The No. 1 lesson I learned this Thanksgiving is that the internet is a lonely place during the holidays. Since Andy and I spent most of Turkey Day sitting on the couch with his family watching TV (the Macy’s parade, National Dog Show, and football) I decided that being plugged in to Gatsby wouldn’t be too rude after all. And it wasn’t. But it wasn’t that entertaining either. Most bloggers had taken the long weekend off — this is a job? whaaaa? — and my friends were all spending time with their families, apparently sans-laptops.
Way to leave me hanging, guys!
Fortunately Andy’s family didn’t let me be a couch potato all weekend. We went shopping on Black Friday (my first time!) and among our purchases was a Wii for their family’s early Xmas present.
The dogs were not so fond of the Wii, seeing as it caused the humans to scramble and slide around the living room like crazy people, but I had a blast. I had never played before and harbored serious doubts about how fun and/or intense it would be, but let me tell you, VERY, on both counts. I’m still nursing my shoulder from Wii tennis…
We played so much in just 48 hours that we actually drove the dogs to drinking…
Later I surfed blogs for an hour or so, desperate to use Gatsby but lacking any real reason. (Novel? What novel?) In the end, though, I found that time somewhat well-spent.
In my surfing, I found several sites similar to my own in certain ways: girls ages 21 to 25; girls in the Midwest; girls staying home trying to make a go of some sort of freelance career. What I noticed in most of their posts was an attempt at what I consider Dooce-like humor, i.e., sarcasm, exaggeration, gratuitous references to pop culture or sex. There’s nothing wrong with any of it — hello, how much do I LOVE Dooce? — but what I realized was that it’s not really me. I don’t have an attitude. I’m not fall out of your seat funny. I’m just a sweet, twenty-something girl with big hopes and an unfortunate penchant for procrastination.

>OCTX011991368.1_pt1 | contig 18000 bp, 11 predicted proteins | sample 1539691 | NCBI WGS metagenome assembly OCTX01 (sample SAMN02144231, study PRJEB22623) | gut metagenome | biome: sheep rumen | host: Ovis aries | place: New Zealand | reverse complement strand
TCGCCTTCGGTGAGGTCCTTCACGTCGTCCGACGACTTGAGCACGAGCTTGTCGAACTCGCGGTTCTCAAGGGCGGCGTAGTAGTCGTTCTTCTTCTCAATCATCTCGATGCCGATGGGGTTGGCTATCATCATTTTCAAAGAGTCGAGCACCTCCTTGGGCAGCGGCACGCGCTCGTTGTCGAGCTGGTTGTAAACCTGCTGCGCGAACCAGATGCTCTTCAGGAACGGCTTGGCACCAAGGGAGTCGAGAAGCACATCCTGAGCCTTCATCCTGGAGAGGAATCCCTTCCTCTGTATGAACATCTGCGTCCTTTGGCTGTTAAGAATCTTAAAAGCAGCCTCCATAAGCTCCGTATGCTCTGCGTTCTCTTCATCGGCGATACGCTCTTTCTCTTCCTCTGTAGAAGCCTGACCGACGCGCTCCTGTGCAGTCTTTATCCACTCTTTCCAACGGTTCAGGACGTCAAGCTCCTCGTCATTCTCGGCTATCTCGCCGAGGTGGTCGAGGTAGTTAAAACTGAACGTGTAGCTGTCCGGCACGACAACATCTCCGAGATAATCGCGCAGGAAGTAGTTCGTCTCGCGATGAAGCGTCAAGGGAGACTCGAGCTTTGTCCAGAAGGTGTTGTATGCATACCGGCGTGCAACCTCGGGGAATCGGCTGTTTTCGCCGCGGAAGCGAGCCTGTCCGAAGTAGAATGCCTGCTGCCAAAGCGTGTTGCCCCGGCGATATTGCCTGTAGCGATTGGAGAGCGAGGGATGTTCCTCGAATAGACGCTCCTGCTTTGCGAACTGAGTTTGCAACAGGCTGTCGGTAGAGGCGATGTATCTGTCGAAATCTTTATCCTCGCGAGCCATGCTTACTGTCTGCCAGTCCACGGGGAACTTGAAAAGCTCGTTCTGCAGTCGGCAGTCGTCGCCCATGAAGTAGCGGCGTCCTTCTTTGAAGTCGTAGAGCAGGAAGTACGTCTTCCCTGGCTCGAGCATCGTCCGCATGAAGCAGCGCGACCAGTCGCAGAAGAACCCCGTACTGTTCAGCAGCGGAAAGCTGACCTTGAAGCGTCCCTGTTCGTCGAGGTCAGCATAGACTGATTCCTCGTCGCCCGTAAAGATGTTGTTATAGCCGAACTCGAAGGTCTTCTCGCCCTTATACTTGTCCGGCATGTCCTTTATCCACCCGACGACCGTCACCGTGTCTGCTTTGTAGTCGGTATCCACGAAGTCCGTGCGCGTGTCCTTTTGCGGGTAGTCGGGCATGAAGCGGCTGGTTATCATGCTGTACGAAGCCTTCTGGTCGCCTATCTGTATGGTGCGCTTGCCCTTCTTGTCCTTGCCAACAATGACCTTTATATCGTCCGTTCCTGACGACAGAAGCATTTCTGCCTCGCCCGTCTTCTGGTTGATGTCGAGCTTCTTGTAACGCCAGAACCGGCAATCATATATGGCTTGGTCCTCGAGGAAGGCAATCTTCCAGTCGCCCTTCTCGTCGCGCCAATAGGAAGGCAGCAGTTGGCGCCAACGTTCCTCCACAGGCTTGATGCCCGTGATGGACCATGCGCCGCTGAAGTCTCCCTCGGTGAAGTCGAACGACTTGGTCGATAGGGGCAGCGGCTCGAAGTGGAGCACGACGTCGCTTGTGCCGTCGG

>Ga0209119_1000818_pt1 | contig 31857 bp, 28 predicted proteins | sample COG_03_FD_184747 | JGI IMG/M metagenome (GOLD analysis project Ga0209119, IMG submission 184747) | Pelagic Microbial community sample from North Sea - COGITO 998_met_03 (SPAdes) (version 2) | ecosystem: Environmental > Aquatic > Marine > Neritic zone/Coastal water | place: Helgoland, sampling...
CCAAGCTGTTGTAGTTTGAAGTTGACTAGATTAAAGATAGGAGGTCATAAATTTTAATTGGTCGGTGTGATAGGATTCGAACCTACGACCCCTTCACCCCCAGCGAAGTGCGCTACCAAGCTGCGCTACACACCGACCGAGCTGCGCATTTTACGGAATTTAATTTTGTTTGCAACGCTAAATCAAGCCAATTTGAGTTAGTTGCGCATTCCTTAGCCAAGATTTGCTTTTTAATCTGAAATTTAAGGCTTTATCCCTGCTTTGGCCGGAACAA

I kind of feel like that girl I saw on the MTV show “Paris Hilton’s My New BFF,” which I confess I watched for a few minutes once when Andy was out of town and I was doing my usual channel-surf-until-I-can’t-keep-my-eyes-open thing. This girl was one of the two who might be eliminated that night, and she was being forced to explain why she was on the show and what she thought she had to offer. She basically said she wanted to prove that a sweet, wholesome girl could survive — nay, THRIVE — in LA. And everyone else was like, HAHAHA SURE. Even I was saying, “Oh honey, you’re too cute and kind to be with these people. Get out of there while you still can.”
So I think I need to take my own advice. Instead of trying to run with the big dogs (i.e., instead of trying to be the next A-list blogger), I need to focus on (a) MY WRITING, and (b) just being myself.
(Also I need to turn the heat up, because I’m shivering as I type this…)
Our Rochester trip ended with something I’d been wanting to do but totally forgot about in all the holiday hubbub: watching home videos of Andy! He remembered for me, and I’m so glad he did. The couple hours we spent — me, him, his mom and dad and brother — in the den watching Airport Day, birthdays, backyard playing, and Christmas, were some of my favorite from the weekend.
Maybe it’s because as a writer I’m inherently interested in people, their stories, how they grow and change (or don’t), but I’ve always been fascinated with seeing my friends as little people. I even enjoy watching my own home videos, which I’ve been told is pretty much certifiably insane. Regardless, it was a great way to end the weekend with Andy’s family, and to fulfill this charming saying that I saw by the back door of Andy’s house:
Cherish the Past, Dream the Future, Live the Present